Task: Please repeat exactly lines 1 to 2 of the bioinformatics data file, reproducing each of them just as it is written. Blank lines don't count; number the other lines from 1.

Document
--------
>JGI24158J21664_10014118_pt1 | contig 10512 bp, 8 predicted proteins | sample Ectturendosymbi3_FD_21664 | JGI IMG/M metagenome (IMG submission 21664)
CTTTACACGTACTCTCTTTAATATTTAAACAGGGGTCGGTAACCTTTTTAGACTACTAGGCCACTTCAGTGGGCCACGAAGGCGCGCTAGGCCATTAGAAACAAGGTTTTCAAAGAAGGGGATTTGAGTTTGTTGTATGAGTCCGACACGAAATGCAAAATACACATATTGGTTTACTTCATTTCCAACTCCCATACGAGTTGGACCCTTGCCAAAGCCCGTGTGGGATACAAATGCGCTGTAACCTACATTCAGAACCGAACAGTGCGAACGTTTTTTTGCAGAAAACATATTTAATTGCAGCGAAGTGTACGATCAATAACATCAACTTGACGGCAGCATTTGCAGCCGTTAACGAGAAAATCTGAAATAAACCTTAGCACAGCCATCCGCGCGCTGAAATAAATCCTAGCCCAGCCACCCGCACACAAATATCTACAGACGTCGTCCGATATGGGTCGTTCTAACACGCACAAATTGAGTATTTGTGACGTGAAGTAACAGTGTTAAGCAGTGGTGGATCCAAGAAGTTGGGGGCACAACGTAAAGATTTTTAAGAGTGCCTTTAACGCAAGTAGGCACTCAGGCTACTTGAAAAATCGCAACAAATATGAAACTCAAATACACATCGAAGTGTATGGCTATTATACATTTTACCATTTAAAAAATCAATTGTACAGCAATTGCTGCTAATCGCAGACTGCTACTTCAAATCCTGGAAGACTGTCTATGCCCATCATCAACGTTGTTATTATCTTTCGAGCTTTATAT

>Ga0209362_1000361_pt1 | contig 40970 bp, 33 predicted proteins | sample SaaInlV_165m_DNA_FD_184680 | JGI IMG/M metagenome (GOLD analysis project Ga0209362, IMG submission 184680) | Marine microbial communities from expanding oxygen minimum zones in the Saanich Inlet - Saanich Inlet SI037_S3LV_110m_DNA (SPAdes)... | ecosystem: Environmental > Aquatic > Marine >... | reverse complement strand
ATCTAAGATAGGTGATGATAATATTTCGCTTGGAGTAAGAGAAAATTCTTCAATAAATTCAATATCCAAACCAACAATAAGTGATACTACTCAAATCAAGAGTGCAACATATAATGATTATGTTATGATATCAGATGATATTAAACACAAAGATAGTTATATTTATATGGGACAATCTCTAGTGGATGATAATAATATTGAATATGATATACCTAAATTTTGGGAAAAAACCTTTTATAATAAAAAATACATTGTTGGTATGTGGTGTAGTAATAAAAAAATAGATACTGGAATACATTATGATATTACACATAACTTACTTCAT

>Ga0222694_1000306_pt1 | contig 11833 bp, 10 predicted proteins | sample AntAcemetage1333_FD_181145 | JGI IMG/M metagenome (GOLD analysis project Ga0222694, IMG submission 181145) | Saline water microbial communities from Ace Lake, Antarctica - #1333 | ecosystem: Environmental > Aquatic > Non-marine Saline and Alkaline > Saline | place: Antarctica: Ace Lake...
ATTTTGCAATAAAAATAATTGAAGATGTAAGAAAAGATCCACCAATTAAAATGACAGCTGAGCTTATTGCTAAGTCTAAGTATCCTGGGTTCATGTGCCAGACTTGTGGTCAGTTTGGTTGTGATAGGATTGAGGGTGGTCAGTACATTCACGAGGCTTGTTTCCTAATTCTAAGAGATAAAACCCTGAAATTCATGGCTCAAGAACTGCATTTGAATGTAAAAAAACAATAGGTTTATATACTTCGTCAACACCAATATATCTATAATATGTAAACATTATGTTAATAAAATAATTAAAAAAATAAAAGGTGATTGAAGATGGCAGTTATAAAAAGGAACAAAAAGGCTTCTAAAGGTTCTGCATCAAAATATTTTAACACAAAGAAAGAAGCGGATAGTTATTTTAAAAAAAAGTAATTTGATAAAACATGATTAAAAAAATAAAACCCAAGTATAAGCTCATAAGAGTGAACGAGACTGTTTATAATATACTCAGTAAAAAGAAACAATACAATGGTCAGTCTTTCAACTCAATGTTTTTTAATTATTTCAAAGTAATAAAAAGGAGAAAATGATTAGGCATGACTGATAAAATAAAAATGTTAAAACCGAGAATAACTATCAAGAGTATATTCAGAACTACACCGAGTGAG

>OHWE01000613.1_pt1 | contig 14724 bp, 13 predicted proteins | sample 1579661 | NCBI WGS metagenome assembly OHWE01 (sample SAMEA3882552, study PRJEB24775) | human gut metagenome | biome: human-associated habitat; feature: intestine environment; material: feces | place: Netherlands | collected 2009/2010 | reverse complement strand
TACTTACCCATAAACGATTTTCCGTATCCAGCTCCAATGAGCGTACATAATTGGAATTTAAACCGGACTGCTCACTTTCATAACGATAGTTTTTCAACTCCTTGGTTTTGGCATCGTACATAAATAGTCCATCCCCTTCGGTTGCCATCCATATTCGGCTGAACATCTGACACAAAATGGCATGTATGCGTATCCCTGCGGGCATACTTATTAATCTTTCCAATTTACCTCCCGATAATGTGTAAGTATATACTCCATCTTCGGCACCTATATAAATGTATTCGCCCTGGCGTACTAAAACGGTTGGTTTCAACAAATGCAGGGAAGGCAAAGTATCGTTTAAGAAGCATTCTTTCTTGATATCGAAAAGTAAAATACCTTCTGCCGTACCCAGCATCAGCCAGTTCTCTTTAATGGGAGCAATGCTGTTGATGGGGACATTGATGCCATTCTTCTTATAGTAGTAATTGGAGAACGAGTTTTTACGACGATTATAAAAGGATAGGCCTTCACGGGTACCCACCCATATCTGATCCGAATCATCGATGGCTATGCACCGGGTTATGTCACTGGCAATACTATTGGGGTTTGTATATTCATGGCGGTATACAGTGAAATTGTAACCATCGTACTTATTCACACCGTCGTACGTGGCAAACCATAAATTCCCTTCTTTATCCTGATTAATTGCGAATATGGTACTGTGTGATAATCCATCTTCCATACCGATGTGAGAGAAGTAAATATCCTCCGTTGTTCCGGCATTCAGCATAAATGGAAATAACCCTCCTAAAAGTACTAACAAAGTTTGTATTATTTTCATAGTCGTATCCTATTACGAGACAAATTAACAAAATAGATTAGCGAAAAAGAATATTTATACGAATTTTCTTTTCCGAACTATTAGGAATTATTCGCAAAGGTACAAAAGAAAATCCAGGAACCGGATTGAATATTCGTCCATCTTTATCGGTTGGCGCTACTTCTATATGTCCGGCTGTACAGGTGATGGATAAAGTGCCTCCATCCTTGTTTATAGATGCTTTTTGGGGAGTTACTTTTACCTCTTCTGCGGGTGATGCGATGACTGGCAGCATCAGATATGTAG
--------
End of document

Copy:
>JGI24158J21664_10014118_pt1 | contig 10512 bp, 8 predicted proteins | sample Ectturendosymbi3_FD_21664 | JGI IMG/M metagenome (IMG submission 21664)
CTTTACACGTACTCTCTTTAATATTTAAACAGGGGTCGGTAACCTTTTTAGACTACTAGGCCACTTCAGTGGGCCACGAAGGCGCGCTAGGCCATTAGAAACAAGGTTTTCAAAGAAGGGGATTTGAGTTTGTTGTATGAGTCCGACACGAAATGCAAAATACACATATTGGTTTACTTCATTTCCAACTCCCATACGAGTTGGACCCTTGCCAAAGCCCGTGTGGGATACAAATGCGCTGTAACCTACATTCAGAACCGAACAGTGCGAACGTTTTTTTGCAGAAAACATATTTAATTGCAGCGAAGTGTACGATCAATAACATCAACTTGACGGCAGCATTTGCAGCCGTTAACGAGAAAATCTGAAATAAACCTTAGCACAGCCATCCGCGCGCTGAAATAAATCCTAGCCCAGCCACCCGCACACAAATATCTACAGACGTCGTCCGATATGGGTCGTTCTAACACGCACAAATTGAGTATTTGTGACGTGAAGTAACAGTGTTAAGCAGTGGTGGATCCAAGAAGTTGGGGGCACAACGTAAAGATTTTTAAGAGTGCCTTTAACGCAAGTAGGCACTCAGGCTACTTGAAAAATCGCAACAAATATGAAACTCAAATACACATCGAAGTGTATGGCTATTATACATTTTACCATTTAAAAAATCAATTGTACAGCAATTGCTGCTAATCGCAGACTGCTACTTCAAATCCTGGAAGACTGTCTATGCCCATCATCAACGTTGTTATTATCTTTCGAGCTTTATAT